Cover Image: Belly Up

Belly Up

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"My mom had given me all the talks. I'd just been reckless, played sperm roulette, and lost.

Top of her class with monster SAT scores, Sara thought she was destined for the Ivy League. However, after a rebound-one-night-stand, she found her plans needed to be altered to accommodate her new impending bundle of joy. 

If you asked me what my first impression of this book was, I would immediately tell you it was funny. Sara and the other two Larsson women shared an acerbic wit, which consistently made me chuckle. From the comebacks to the endless list of names used to refer to her unborn child, I was almost always amused. Sara's voice instantly pulled me into the story, and I enjoy accompanying her from conception to the birth of her child. I have seen people calling this a diverse Juno meets Gilmore Girls, and I say YES, this was a good way to describe the vibe, though, it was still unique in its own way. 

This story was very relatable to me, first as someone, who experienced an unplanned pregnancy (I was 22), and as a mother. I remember experiencing the same hopes and fears as Sara, as well as all the physical changes she went through. I will admit to you right now - I cried when Sara's child was born, because Darrows did such a great job of bringing me into the moment. 

Anyone who knows my reading tastes understands that I prefer my books to be on the lighter side. I was initially worried, that this would not fit the bill, as it was dealing with teen pregnancy, but this was an interesting balance of being honest about the situation, while still be low drama.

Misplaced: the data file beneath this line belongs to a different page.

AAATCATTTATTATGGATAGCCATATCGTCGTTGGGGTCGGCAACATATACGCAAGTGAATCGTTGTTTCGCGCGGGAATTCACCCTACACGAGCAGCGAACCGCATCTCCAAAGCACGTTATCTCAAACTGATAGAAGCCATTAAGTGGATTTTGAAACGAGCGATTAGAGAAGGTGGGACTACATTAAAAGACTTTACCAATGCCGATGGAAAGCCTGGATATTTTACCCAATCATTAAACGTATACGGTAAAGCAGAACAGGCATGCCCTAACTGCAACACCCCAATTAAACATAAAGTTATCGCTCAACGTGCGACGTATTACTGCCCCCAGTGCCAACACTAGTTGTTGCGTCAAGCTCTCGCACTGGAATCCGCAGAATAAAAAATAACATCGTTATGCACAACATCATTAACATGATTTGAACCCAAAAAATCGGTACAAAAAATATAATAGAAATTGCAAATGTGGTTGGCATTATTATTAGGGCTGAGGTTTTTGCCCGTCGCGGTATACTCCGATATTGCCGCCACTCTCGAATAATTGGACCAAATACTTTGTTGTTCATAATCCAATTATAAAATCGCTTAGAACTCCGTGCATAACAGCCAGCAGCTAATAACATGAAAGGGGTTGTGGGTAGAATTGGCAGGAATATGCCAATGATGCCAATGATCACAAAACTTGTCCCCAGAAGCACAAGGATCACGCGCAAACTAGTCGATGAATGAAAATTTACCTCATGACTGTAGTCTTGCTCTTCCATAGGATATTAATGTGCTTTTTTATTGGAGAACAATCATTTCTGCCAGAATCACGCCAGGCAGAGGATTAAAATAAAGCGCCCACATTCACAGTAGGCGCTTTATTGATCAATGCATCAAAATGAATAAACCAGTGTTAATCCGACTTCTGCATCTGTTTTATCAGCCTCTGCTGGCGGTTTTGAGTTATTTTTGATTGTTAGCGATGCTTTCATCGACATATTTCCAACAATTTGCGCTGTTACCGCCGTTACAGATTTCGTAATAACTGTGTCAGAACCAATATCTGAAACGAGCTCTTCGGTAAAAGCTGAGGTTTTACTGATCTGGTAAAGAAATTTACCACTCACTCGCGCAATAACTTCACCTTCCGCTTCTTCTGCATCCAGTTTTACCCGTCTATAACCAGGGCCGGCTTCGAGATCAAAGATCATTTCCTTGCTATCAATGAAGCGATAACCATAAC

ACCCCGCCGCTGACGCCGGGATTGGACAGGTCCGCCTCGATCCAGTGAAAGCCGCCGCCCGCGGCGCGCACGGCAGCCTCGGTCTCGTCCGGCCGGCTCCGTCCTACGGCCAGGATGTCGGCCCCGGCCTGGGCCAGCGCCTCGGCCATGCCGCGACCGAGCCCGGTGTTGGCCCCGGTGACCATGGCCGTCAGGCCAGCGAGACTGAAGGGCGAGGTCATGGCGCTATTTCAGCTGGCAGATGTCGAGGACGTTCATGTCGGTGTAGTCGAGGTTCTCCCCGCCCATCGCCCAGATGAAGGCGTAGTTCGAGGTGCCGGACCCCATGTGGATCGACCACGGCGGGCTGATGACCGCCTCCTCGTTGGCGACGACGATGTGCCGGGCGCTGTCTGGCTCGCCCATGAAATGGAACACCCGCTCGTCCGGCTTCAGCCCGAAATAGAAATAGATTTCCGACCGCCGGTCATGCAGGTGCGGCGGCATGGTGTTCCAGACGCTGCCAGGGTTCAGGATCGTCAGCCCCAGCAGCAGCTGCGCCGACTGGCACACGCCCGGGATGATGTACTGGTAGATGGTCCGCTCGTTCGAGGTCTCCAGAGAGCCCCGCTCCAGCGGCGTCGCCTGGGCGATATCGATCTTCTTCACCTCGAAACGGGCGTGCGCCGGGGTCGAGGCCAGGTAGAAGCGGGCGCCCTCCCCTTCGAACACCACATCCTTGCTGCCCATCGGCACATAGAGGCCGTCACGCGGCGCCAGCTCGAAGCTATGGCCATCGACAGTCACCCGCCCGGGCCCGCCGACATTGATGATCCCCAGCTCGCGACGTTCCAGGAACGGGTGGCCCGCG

Darrows gifted Sara with super supportive friends, and an incredible cadre of women to help her during and after the pregnancy. Sara also had a sweet cinnamon roll of a love interest, Leaf, who I just couldn't get enough of. He was sweet, attentive, family orientated, and an incredible cook. 

But let's go back to Sara's family. Her mother and mormor were both strong women, who had learned a lot via their life experiences. It was interesting that both of them had experienced their own unplanned pregnancies, and were able to share this with Sara, as she was struggling with her own choices. Yes, both were strong, fierce, independent women, but mormor was amazing! I loved that woman from the first time she threw a shoe at someone. Mormor may have come off a bit rigid, but she gave her heart and soul to her "girls", and it was the little things she did, over and over again, that really warmed my heart. 

Though it was easy to predict the stages of Sara's pregnancy, there was this "event", which occurred, and surprised me in a good way. I was totally ready for things to go a certain way, and then Darrows changed directions, and I approved! 

Overall: This was a teen pregnancy story as seen through rose-colored glasses. It was amusing and witty, while still honestly addressing real issues faced as a result of an unplanned pregnancy.
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This started out so good and fun, but slowly declined the more I kept reading. It was almost as if chunks of the book were either written by a different person, or not edited as closely. At the end of reading, I didn’t get exactly what the point was of the book—nothing really happened. I could tell the author had a lot of great ideas scrambled all together, but nothing was fleshed out enough to carry that whole book.